But even more British stomachs arrived in the waters south of New York City. On June 29 the New York Journal reported that three British men-of-war and 16 tenders had anchored off Sandy Hook. This place was about twenty miles from Wooster’s guards. As alarming at it seemed the fleet probably merely took on supplies before sailing for Boston.
Wooster’s general orders of July 1st signaled an ominous invisible threat in a silent and deadly fight with his army. It was smallpox. When he heard that it was diagnosed nearby he directed that his men not go anywhere that the sickness was known to exist. Smallpox was an extremely debilitating and contagious disease. Although inoculation was available it was unreliable and expensive. No doubt many who could afford it were inoculated but Major Dimon and Lt Peter Hendrick, Waterbury’s Regiment, were the only men alleged to have been inoculated before going to New York. At least one other person in Wooster’s Regiment who could afford it took the risk of inoculation after he arrived in New York. It was Wooster’s Chaplin who was inoculated at Harlem. But he reacted badly and lay in bed on his back for a week. But his fever broke after nine days. He recorded that the pox “turned”. Unfortunately his health further deteriorated and he eventually returned home to convalesce.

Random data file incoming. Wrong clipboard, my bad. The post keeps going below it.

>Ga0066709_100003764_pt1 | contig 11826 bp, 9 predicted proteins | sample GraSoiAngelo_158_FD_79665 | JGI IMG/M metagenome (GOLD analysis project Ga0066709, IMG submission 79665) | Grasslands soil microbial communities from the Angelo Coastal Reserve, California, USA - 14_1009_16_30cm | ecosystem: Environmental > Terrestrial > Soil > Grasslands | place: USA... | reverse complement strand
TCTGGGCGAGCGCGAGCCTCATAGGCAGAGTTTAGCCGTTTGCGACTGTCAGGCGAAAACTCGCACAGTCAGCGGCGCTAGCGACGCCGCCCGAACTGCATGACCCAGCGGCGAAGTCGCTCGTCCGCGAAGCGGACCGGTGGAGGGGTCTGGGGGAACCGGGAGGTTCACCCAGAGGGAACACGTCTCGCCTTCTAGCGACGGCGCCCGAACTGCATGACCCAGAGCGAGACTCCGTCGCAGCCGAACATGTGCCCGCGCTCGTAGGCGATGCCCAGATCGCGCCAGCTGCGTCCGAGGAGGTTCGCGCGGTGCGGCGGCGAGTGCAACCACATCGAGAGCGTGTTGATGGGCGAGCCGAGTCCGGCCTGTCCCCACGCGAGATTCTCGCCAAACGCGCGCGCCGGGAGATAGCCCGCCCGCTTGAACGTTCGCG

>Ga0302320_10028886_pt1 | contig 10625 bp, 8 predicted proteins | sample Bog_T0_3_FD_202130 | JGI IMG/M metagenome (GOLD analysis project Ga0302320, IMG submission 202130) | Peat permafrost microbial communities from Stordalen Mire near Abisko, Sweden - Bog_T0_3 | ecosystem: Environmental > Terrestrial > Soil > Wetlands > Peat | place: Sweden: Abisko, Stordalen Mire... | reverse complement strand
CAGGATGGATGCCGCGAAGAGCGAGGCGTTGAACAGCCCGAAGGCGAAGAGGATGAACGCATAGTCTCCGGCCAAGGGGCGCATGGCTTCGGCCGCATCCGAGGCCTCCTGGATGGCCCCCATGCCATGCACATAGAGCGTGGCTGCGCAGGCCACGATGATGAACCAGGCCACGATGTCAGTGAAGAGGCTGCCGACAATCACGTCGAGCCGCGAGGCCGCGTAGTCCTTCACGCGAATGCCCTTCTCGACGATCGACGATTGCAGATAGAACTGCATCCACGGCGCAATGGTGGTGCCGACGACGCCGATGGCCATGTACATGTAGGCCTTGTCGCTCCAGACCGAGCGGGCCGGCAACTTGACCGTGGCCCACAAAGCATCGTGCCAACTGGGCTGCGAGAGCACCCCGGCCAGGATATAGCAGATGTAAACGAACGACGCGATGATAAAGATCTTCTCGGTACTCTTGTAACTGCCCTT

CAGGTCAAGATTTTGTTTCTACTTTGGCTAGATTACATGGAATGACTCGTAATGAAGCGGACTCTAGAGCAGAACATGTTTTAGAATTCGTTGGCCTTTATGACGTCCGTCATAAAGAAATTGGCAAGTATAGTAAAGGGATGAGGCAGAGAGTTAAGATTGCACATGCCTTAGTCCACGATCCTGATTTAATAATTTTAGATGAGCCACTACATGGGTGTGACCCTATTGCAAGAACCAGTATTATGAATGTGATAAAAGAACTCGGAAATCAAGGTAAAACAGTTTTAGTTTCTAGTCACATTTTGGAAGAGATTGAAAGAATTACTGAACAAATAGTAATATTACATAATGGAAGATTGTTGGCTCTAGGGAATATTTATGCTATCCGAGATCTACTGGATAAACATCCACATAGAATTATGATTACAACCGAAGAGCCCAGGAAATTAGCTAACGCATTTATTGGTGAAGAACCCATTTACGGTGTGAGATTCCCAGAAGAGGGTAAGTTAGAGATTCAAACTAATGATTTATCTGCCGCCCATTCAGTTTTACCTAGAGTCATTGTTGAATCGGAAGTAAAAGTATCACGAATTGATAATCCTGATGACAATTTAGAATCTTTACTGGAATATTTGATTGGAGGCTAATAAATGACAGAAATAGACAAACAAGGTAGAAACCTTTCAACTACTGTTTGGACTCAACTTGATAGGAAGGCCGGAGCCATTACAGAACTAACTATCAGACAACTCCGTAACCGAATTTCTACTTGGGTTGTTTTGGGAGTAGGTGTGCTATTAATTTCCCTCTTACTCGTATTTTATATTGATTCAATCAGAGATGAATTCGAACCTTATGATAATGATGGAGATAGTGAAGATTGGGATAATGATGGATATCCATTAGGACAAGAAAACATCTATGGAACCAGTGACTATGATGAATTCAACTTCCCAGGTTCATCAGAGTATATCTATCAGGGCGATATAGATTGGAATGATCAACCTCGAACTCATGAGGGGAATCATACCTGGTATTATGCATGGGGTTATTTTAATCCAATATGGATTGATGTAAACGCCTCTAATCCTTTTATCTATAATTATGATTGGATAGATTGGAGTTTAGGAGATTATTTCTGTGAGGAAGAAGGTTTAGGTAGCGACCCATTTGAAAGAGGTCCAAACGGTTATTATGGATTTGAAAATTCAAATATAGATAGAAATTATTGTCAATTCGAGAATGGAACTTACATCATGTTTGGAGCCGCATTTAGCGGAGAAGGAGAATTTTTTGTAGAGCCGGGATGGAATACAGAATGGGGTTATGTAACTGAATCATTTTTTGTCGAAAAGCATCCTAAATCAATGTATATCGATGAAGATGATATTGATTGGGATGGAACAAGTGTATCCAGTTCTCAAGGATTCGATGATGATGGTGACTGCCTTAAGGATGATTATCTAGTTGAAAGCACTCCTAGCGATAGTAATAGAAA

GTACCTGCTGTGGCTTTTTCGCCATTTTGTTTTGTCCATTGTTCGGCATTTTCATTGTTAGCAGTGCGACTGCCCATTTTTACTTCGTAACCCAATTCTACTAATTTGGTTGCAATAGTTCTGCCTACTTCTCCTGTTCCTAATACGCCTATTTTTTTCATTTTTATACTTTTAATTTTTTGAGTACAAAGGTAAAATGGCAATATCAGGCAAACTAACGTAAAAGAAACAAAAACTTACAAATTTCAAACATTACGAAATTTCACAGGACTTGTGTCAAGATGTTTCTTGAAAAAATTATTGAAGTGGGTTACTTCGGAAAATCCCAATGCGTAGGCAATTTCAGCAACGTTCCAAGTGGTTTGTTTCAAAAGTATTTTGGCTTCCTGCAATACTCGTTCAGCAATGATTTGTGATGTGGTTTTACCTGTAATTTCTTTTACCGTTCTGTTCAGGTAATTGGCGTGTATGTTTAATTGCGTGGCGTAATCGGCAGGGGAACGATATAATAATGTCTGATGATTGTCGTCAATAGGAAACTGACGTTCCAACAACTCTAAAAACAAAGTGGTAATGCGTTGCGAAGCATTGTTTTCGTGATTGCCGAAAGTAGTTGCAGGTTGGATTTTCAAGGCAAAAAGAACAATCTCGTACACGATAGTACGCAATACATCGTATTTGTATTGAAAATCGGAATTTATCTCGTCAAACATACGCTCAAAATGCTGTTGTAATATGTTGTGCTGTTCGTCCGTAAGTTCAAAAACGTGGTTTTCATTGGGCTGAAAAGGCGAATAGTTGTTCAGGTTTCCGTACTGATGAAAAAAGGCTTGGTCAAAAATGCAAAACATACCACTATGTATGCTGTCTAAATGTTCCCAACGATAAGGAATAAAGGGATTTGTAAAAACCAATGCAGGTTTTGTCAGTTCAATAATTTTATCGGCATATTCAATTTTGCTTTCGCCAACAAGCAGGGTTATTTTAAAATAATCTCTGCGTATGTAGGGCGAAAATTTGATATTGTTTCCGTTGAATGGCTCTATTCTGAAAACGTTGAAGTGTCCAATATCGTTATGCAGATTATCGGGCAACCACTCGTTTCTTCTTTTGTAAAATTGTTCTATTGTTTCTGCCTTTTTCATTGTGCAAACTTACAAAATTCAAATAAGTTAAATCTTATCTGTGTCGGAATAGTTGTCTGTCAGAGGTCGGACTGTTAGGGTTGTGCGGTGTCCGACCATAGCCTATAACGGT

While not meeting the letter of Congress’ order to remain in New York City, Wooster understood that being close probably met the letter of its intent. Overcrowded conditions and resources forced him to split his force. It is thought that most of his brigade went to Harlem but a respectable group remained near the city center and the Bowery. Their number is unknown. These troops could respond to trouble near the docks quickly.
On July 3, Colonel Waterbury, brigade officer of the day, tightened things up at the Harlem Garrison. His orders would establish an orderly and safe environment at there:
1. The guard at the main camp to be sixty-five men;
2. Corporal of the guard was to protect adjacent property and fences;